Goldsmiths, University of London
Bernard Schweizer comments in his essay, ‘Epic Form and (Re)Vision in Rebecca West’s Black Lamb and Grey Falcon’ that ‘few twentieth-century British texts have been called epic as frequently as Black Lamb and Grey Falcon’. Indeed, Black Lamb and Grey Falcon is often challenging to categorise because it seems to embody so many different genres of writing. Certainly, Black Lamb and Grey Falcon (1941) can be a daunting book simply because of its massive scale; at 1150 pages it is truly epic in length alone. However, it is the content, structure and motifs of the book that I maintain at times parallels and at other times departs from the epic tradition. The main argument of this essay is that Black Lamb and Grey Falcon can be reconstructed as a modern female epic, but in making this claim it is first necessary to determine if the text falls within the scope of established definitions of the traditional epic.
Black Lamb and Grey Falcon is a journey by British born Rebecca West through Yugoslavia, between the wars. West hoped that by travelling through Yugoslavia, accompanied by her husband and a spiritual guide she calls Constantine, that she would be able to unravel and understand the complexities that lead to world war. West makes clear from the beginning of her text that she understands women do not historically go abroad, but in an attempt to break from domesticity and ignorance allotted to her sex she goes to draw her own conclusions. Her text draws on deep analysis and poetic portrayals of the mythology, history and contemporary conditions of the Balkans. West hopes that her commissioned report on the Balkans will provide connections and understanding between the people of Britain and the Balkans to help prevent future world war. This massive undertaking could not have been more aptly timed by Rebecca West; however, it does represent the egotism of the Western world and the ongoing tradition of a Western traveller/hero journeying to another region for reasons of exploitation and national gain. In this case what was exploited were stories, mythos and histories of the Yugoslav people into what some have argued is pure propaganda.
According to M.M. Bakhtin in his work on epic and novel form, a traditional feature of the epic is the ‘transferral of a represented world into the past, and the degree to which the world participates in the past’. Bakhtin goes on to add that the authorial voice of an epic is irrefutably male, and ‘speaking about a past that is to him inaccessible to the reverent point of view of a descendant’. For Bakhtin, the novel is written contrarily from the perspective of the author’s own time, and it involves therefore a radical shift of thought by comparison with the epic. However, as noted by Stanford Friedman, ‘For many feminist poststructuralists in particular the lyric mode and poetry (especially avant-garde poetry) are tied to the repressed feminine, maternal, and pre-oedipal whereas narrative and the novel (especially the mimetic novel) are linked to the repressive masculine, paternal, and oedipal’. And so, in this vein, Bakhtin’s well-established definitions of epic and novel do not account for the position of a dissenting, anti-patriarchal and female ‘novel’ or leave space to reconsider these dissenting ‘novels’ as female or ‘other’ epics.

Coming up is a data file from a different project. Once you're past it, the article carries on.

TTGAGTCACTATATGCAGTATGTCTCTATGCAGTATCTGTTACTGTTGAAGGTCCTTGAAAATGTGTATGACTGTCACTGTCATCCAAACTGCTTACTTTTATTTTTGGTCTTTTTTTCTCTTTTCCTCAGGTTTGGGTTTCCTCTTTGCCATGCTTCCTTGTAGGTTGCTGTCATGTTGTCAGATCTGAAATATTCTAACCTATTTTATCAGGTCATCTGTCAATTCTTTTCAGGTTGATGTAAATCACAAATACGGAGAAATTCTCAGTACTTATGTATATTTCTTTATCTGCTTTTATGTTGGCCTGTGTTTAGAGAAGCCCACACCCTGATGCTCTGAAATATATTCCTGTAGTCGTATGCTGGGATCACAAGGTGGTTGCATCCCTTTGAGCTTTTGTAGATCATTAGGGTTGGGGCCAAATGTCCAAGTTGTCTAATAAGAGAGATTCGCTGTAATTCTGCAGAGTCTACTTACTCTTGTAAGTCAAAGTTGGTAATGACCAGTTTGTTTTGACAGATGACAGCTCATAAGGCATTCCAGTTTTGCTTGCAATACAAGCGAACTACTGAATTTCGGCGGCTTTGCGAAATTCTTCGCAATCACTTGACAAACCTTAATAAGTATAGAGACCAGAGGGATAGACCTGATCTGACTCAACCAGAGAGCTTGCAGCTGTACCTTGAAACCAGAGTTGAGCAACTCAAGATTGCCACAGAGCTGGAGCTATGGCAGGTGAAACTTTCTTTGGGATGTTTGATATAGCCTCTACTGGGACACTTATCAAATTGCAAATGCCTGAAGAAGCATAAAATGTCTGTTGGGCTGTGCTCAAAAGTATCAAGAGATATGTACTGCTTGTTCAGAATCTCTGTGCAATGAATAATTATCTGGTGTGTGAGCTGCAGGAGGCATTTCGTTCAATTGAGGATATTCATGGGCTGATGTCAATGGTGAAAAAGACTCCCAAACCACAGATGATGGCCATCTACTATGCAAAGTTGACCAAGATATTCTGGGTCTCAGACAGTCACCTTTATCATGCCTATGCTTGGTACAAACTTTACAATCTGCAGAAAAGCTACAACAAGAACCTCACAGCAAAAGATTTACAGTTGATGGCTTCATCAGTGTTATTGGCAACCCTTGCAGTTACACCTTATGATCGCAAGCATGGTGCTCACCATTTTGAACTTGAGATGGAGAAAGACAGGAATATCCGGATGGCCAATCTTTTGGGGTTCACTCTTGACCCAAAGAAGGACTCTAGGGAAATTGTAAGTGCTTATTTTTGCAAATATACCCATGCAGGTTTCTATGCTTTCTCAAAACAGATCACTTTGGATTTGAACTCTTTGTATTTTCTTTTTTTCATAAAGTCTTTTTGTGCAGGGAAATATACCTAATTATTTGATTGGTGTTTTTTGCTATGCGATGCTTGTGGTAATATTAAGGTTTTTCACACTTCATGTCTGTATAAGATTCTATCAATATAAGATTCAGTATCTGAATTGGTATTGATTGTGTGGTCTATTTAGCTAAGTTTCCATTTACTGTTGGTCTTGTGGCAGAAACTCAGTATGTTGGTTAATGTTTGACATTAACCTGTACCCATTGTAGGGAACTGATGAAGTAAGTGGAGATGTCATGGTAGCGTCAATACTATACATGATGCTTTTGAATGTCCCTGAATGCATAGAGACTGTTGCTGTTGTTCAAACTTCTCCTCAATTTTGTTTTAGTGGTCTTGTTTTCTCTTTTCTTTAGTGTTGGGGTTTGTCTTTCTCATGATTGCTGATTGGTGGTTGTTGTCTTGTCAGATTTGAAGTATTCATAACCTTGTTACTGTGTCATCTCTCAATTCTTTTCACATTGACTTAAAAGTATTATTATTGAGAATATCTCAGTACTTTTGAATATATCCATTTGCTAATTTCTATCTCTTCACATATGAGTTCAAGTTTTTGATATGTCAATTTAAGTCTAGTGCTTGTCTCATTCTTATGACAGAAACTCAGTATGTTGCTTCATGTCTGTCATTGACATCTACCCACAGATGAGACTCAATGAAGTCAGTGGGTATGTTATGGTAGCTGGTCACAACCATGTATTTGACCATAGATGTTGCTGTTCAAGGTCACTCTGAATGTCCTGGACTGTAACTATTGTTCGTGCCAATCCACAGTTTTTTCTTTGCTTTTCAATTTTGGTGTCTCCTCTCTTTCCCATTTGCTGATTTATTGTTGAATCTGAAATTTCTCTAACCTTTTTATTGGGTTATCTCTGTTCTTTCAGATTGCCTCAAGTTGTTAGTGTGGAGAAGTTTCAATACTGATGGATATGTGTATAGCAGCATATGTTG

Bakhtin does concede the possibility to ‘conceive of “my time” as heroic, epic time, when it is seen as historically significant’ and thus, in this regard, even with consideration of his framework remains the potentiality of expanding the epic genre with new additions. This is important to establish, for in order to reconsider Black Lamb and Grey Falcon as epic it is first necessary to allow either authorial voice and/or protagonist to be female but also to allow that same authorial voice or protagonist to be concerned with a present, and not simply distant past events, as in the Homeric epic. The supplementary arguments of this research then are that a modern epic dealing with the importance of chronicling moments in ‘my time’ is possible and exemplified in these three texts; and also that a female epic can exist when the motives and outcomes of journeying are presented in a dissentient manner to the patriarchal environment within which they were produced. This article will demonstrate that Black Lamb and Grey Falcon is a journey away from mainstream society, but also highlight that despite this aim, the text still operates within the system it is fighting, which ultimately defeats and overwhelms the modern epic hero of the work.